Throughout time technology has changed how the writer crafts his novel. From pen and paper, to typewriters, to word processing—the tools of the trade are constantly evolving. In today’s world, the writer can craft a sentence and move it around to different places, supplementing paragraphs where he sees fit. This can be a powerful tool, that makes the revision process more fluid and dynamic. An author can be less committed to putting something on a page, where it can be easily reshaped, moved, and removed. While this technology has fundamentally changed how the novelist crafts his work, it hasn’t really changed how the reader consumes it. Sure, we are in a period of time that is showing the rise of e-readers and digital print, but ultimately the novel is being experienced in the same traditional way.
By Jessica M. Tuckerman
Here’s a brief description of one of my favorite stories: Desmond Miles just escaped from Abstergo Industries, the modern day face of the Knights Templar, after he was forced to live out the genetic memories of his ancestor who fought in the crusades. He escapes with Lucy Stillman and two others who help him to reach a secluded cave where Desmond relives the memories of Ezio Auditore da Firenze. The story jumps between Ezio’s story in the Italian Renaissance and the cave where Desmond is desperately trying to find an alien device which will destroy the world if it falls into the wrong hands. By reliving Ezio’s memories, Desmond hopes to find where the device is hidden before Abstergo catches up to him.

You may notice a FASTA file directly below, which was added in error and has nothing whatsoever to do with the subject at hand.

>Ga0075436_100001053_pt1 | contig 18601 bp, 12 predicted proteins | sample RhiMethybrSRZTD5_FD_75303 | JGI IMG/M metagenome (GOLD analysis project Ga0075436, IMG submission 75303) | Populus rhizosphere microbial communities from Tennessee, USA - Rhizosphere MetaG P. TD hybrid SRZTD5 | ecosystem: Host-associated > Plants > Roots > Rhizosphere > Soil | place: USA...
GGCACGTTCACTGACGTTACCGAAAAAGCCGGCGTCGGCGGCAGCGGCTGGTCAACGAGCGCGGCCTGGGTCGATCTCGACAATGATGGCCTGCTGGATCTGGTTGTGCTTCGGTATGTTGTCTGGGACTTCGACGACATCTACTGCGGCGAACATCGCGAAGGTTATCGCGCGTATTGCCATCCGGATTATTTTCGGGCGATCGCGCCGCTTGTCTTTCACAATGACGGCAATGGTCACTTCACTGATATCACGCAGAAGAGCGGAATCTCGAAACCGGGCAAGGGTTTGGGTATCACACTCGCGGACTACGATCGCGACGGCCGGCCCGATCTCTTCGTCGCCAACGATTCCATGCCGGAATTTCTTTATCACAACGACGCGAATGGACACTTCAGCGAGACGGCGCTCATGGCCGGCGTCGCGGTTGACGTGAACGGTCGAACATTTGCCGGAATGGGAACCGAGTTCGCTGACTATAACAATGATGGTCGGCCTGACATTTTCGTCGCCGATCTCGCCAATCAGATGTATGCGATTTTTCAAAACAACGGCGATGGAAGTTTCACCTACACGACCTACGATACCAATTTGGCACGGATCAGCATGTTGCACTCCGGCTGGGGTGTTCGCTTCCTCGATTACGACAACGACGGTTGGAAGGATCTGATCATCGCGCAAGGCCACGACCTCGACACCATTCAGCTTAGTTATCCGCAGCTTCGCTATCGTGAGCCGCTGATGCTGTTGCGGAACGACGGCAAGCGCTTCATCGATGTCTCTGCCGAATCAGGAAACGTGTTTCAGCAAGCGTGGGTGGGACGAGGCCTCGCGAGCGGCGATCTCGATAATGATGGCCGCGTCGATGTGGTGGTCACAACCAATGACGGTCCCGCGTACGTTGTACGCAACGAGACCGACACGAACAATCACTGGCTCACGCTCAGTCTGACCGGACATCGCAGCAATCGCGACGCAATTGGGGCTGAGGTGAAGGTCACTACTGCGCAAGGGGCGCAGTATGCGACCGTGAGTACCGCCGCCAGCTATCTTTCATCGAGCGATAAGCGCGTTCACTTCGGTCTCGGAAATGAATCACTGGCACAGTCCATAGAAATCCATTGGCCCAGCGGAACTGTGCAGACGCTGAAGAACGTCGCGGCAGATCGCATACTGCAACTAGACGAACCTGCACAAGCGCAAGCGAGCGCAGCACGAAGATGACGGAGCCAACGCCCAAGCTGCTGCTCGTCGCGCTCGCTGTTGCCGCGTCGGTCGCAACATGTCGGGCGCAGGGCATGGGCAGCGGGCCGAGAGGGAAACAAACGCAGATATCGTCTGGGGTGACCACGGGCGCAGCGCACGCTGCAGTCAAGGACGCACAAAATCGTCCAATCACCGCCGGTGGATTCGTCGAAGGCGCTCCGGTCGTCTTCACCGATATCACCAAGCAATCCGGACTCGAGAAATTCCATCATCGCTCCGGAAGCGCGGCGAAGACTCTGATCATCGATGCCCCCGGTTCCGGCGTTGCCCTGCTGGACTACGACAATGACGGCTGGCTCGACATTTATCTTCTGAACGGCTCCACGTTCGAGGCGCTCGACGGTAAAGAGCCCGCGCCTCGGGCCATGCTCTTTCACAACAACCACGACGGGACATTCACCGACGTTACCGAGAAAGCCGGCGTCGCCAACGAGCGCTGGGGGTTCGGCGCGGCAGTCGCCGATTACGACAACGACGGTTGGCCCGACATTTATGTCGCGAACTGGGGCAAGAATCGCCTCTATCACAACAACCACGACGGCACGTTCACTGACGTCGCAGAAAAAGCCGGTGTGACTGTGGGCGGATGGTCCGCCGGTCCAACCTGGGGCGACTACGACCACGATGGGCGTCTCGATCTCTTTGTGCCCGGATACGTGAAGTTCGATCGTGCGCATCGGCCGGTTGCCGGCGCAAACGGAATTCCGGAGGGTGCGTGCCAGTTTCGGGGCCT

The story is full of twists and turns. I actually cried when Ezio, the narrator for much of the story, had to watch his family hang in the middle of Firenze. I love the plot, I love the framed narrative, I love seeing Italy during the Renaissance. I was consistently surprised throughout my first reading of the piece and I truly recommend that you pick it up.
The story is from Assassin’s Creed II. A video game.
by Andrew Bates
There are certain unspoken rules amongst aficionados of media. One must always have a personal list of at least ten favorite works to call “the best” when called upon by others. When topics such as Twilight and 50 Shades of Grey come up, they must immediately refute them as terrible and trite. Using your cell phone in a dark movie theater is sacrilege. The arguably most important rule, and the one that is most common amongst media absorption, is that one must not reveal important dramatic turn of events.